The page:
Los Angeles has been waiting for years to cash in.

The last U.S. Open in Southern California was in 1948 at the Pacific Palisades’ Riviera Country Club, which has been the site of the PGA Tour’s annual L.A. stop (now called the Genesis Invitational) practically every year since 1973. The country club held the L.A. Open five times, most recently in 1940. Its members have resisted opening its doors because of limited space for galleries and neighborhood congestion concerns.

Sykes points out this is a first for the U.S. Open – “having it literally in the middle of a major city – as if it was in New York’s Central Park, except Central Park has no world-class golf course.”

The things offered by the country club, which opened in 1911 with 18 holes and then expanded to 36, is access to a larger hospitality, media, arts, culture and entertainment business community than the event has ever featured.

This U.S. Open will be played on the country club’s north course, while its south course will be used for event parking and commerce space.

Area advantages

The course is surrounded by high-end accommodations such as the Beverly Hilton and the Beverly Wilshire, and the iconic Rodeo Drive is within strolling distance. The Westfield Century City shopping plaza is also nearby. It arranged last Memorial Day weekend for an overhead pedestrian bridge to be constructed over Wilshire Boulevard for easier pedestrian access.

As major sporting events benefit from ancillary fan festival-type commerce opportunities, Westfield Century City will open what is being called a U.S. Open Showcase.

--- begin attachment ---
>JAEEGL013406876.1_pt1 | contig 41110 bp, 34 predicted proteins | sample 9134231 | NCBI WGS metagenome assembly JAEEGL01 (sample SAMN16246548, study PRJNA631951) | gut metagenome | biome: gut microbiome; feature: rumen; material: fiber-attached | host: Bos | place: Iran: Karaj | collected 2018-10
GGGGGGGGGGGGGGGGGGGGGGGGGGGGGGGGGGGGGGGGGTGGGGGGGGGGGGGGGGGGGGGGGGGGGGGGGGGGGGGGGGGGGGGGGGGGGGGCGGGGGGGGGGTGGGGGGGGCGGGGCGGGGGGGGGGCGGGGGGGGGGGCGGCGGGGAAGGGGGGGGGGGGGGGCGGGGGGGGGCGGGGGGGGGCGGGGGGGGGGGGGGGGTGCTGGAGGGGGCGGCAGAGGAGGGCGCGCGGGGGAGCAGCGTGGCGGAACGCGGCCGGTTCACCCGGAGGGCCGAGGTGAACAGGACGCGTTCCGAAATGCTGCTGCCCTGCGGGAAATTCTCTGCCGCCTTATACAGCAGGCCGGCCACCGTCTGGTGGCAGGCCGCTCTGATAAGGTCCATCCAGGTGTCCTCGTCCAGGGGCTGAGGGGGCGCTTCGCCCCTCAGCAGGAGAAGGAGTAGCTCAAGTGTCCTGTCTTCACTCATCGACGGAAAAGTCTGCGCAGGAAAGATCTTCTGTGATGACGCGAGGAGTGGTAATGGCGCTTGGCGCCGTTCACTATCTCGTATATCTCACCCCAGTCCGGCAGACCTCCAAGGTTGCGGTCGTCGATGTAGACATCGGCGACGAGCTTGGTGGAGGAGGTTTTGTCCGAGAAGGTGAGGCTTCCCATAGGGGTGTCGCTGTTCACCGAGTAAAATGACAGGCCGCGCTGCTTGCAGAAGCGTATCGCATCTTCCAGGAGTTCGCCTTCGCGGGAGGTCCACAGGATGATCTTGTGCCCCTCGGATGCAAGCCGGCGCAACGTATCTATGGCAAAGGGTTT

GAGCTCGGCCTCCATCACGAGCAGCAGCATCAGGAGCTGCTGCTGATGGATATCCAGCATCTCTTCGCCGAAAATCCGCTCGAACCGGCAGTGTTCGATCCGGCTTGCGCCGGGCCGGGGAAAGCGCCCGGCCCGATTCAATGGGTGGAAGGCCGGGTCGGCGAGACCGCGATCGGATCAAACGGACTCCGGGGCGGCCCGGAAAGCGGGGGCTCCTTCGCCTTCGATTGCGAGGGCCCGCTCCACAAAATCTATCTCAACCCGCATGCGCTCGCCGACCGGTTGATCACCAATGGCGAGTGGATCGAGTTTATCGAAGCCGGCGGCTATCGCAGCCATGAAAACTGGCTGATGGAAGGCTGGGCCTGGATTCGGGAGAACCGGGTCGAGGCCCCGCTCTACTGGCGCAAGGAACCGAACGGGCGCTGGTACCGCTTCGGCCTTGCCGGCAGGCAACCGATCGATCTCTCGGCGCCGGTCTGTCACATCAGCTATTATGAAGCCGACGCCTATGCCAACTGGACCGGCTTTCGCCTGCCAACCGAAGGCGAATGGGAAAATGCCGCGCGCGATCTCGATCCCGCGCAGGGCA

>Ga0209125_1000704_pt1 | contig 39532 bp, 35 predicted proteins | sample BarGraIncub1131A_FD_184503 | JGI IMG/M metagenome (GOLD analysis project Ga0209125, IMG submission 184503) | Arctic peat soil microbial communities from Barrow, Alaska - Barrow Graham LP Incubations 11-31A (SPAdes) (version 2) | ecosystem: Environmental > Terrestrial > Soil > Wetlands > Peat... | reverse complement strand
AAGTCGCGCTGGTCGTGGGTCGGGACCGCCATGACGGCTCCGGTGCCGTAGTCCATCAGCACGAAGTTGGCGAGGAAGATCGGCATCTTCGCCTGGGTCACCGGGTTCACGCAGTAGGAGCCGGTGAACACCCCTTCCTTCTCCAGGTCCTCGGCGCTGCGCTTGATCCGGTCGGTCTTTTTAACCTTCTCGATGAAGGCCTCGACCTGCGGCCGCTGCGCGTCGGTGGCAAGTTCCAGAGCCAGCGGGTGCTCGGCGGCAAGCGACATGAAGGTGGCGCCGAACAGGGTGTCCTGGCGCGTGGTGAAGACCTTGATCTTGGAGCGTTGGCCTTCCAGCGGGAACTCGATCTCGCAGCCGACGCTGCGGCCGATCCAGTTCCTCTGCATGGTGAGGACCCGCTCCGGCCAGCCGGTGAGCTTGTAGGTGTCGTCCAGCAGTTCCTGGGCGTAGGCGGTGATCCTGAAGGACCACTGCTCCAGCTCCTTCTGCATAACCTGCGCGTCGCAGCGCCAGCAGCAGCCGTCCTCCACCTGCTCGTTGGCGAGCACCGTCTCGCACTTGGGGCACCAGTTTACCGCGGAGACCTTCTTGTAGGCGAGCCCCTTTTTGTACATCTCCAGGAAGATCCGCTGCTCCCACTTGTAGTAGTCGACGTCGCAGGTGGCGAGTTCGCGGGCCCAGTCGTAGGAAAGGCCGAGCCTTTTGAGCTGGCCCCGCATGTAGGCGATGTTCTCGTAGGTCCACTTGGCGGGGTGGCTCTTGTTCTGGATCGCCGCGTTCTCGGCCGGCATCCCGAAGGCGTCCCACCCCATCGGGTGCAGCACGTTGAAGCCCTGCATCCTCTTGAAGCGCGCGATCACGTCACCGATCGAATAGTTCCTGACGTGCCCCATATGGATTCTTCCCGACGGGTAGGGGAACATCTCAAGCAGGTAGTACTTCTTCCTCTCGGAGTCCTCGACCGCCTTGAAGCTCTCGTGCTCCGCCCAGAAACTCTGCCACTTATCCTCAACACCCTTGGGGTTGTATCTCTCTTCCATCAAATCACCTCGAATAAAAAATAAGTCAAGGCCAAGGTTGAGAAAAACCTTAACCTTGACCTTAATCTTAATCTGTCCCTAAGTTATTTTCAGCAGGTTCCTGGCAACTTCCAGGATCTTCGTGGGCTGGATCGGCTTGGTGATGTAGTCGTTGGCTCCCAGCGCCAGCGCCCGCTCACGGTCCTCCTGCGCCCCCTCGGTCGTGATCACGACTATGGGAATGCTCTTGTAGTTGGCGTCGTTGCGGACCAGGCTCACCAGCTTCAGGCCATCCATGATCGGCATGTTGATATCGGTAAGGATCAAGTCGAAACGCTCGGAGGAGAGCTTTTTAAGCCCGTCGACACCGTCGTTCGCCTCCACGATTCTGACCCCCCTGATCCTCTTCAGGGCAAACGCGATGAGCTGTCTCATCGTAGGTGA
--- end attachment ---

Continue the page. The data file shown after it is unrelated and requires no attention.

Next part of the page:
It will be open Thursday through Sunday during the tournament and will include interactive sponsor exhibits, pop-up shops, musical performances and watch parties on large screens.

“This event will bring the bigness of the U.S. Open to the city’s sports fans,” said Jon Podany, chief commercial officer for the USGA.

Programs offered

LASEC’s partnership with the NFL on the 2022 Super Bowl led to the creation of its Business Connect program. More than 200 Southern California businesses with minority, veteran, women or LGBTQ leadership gained preferred-vendor access to bid on work from a variety of entry points.

J-n-K Services Inc., a Chatsworth-based printing, copying and in-house graphic design company with six employees, has been busy for the last month since its LASEC affiliation led to a successful work bid quote by the USGA. For the U.S. Open, J-n-K has been creating maps, security booklets, merchandise flyers, lunch tickets and business cards. The company is expecting a 20% increase in business for the month as result of the U.S. Open. 

“It’s a fun, business-boosting title to have been streamlined into this with all its connections and networking,” said Jave Tripp, the company’s chief executive.

J-n-K, in its 35th year of operation, managed to survive during Covid by moving from its previous North Hollywood shop and staying active with the LASEC lifeline for business networking.

“Now when I tell people we’re involved with the U.S. Open, they ask: Can you get tickets?” said Tripp.